In terms of tools one or two large cookie sheets and a cookie scoop are ideal for the task at hand. If you don't have a cookie scoop that's OK; a regular old spoon is fine. But man, a cookie scoop makes a big, big, big difference here and is also one of those tools that more than earns back the space it takes up in your kitchen. But I guess only if you make a lot of cookies, which I do. So there's that to consider before making the ten-dollar (or so) investment.

With your scoop, or your regular old spoon, you'll start measuring out the mixture and rolling it into one-inch balls. You should be prepared for the reality that the rolling process is going to make your hands look like they're covered in poop. Sorry about that! But totally, these balls are worth it. Patting your hands in powdered sugar before rolling, and at intervals throughout the process, helps the rolling process and the poop-looking-hand thing quite a bit. That's where those cookie sheets come in: go ahead and put a whole bunch of powdered sugar on one of the sheets, which will serve two functions. First, it gives you a repository of sugar in which to pat your hands as needed; and second, it is the platform on which you are going to roll the balled up balls in powdered sugar. The second cookie sheet is where you'll place the balls once they've been rolled in the sugar. If you're anything like me, throughout this endeavor you'll be talking to the balls, saying things like, "Sorry about the delousing, Rod. ... The lice hate the sugar."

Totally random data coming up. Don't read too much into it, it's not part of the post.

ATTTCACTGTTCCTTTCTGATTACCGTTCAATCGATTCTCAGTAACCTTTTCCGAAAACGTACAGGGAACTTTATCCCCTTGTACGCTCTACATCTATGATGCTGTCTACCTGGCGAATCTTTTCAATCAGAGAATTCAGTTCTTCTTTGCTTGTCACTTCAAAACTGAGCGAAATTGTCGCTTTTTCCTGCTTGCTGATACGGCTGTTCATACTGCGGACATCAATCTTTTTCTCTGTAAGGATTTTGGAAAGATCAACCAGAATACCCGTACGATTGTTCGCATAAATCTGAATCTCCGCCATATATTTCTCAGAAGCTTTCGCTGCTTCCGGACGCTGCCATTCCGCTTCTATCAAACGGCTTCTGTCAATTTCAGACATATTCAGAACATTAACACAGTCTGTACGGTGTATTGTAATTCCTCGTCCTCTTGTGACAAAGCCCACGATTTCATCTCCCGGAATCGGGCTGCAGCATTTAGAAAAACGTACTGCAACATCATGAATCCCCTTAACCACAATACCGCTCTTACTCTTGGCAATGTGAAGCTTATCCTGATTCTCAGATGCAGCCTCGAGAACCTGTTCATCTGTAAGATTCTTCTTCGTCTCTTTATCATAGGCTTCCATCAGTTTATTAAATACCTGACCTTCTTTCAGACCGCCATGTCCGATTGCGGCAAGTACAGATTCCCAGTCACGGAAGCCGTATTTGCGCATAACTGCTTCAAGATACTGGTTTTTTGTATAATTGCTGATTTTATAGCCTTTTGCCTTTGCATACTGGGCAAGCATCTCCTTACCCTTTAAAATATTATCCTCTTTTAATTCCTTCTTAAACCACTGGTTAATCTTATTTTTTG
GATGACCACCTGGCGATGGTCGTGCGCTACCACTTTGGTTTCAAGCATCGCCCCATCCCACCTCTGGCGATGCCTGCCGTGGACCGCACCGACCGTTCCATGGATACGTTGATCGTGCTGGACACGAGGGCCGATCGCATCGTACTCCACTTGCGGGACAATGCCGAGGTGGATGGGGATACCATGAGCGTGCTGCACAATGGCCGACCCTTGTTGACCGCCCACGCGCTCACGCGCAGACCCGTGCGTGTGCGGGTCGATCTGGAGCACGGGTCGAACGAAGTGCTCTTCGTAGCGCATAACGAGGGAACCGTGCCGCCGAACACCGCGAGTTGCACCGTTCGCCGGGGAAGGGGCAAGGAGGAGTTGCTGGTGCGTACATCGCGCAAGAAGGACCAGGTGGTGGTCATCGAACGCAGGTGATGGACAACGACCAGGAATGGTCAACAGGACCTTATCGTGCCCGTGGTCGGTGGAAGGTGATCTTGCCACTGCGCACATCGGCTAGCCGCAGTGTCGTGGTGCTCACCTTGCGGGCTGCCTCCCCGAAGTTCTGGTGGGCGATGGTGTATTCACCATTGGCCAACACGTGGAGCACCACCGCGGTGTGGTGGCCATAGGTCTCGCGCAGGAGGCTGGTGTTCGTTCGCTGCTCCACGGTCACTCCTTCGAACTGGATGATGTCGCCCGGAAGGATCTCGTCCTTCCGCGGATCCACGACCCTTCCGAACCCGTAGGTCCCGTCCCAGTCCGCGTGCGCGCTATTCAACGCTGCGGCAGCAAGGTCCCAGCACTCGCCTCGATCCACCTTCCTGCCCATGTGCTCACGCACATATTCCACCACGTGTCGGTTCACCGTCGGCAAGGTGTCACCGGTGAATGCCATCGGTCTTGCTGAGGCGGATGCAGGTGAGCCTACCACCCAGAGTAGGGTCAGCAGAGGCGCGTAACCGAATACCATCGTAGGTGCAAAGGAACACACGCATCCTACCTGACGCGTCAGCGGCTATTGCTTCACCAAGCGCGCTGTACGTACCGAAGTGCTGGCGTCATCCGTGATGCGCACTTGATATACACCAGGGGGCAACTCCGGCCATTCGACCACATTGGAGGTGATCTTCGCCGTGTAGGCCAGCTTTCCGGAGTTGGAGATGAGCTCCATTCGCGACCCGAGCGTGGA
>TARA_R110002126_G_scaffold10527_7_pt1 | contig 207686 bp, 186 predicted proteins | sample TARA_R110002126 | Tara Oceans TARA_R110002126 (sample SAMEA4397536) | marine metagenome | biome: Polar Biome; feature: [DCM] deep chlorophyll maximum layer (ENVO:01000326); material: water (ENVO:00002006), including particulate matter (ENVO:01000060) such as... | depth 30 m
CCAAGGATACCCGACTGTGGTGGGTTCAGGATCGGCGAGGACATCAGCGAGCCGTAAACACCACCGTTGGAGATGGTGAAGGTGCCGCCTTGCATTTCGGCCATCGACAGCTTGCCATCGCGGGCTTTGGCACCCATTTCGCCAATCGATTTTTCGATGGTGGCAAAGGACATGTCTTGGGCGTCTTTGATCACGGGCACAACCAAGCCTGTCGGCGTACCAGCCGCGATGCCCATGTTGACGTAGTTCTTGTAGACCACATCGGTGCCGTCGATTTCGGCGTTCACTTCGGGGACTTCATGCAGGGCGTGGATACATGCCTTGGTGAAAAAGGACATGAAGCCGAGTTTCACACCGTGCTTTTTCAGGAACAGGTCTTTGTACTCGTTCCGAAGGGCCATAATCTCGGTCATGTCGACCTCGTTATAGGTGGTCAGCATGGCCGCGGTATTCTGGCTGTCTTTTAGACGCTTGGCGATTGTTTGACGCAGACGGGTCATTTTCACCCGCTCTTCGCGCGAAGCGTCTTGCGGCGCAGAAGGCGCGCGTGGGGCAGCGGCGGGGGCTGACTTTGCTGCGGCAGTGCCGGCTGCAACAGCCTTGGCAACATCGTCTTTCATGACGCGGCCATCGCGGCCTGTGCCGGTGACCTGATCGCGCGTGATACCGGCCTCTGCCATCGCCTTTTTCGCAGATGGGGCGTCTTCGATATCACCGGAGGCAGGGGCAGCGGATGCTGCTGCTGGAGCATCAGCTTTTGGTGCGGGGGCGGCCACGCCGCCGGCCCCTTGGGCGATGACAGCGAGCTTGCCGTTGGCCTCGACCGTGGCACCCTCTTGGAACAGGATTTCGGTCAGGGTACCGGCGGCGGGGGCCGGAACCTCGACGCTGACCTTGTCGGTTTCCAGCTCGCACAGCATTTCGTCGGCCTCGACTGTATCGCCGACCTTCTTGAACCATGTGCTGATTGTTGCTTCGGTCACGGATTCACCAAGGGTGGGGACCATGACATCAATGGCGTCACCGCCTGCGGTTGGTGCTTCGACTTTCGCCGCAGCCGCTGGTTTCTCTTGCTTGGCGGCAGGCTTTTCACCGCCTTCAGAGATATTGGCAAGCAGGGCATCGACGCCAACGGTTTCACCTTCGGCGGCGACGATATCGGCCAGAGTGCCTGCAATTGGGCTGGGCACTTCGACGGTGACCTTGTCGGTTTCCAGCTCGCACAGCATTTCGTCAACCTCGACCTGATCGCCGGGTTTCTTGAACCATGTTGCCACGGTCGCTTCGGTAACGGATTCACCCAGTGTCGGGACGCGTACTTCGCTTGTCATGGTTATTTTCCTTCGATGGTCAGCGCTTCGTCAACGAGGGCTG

When the rolling of the balls is complete, put them into an air-tight container for storage purposes. They'll keep for two weeks or so (they will not last that long though, because they are absurdly delicious), and the bourbon flavor will mellow with time. Which is the best reason I can give you for shoving them in your mouth as quickly as possible.

Jolie Kerr is the author of the upcoming book My Boyfriend Barfed In My Handbag … And Other Things You Can't Ask Martha (Plume, February 25, 2014); more of her natterings can be found on Twitter, Kinja, and Tumblr.

Image by Sam Woolley.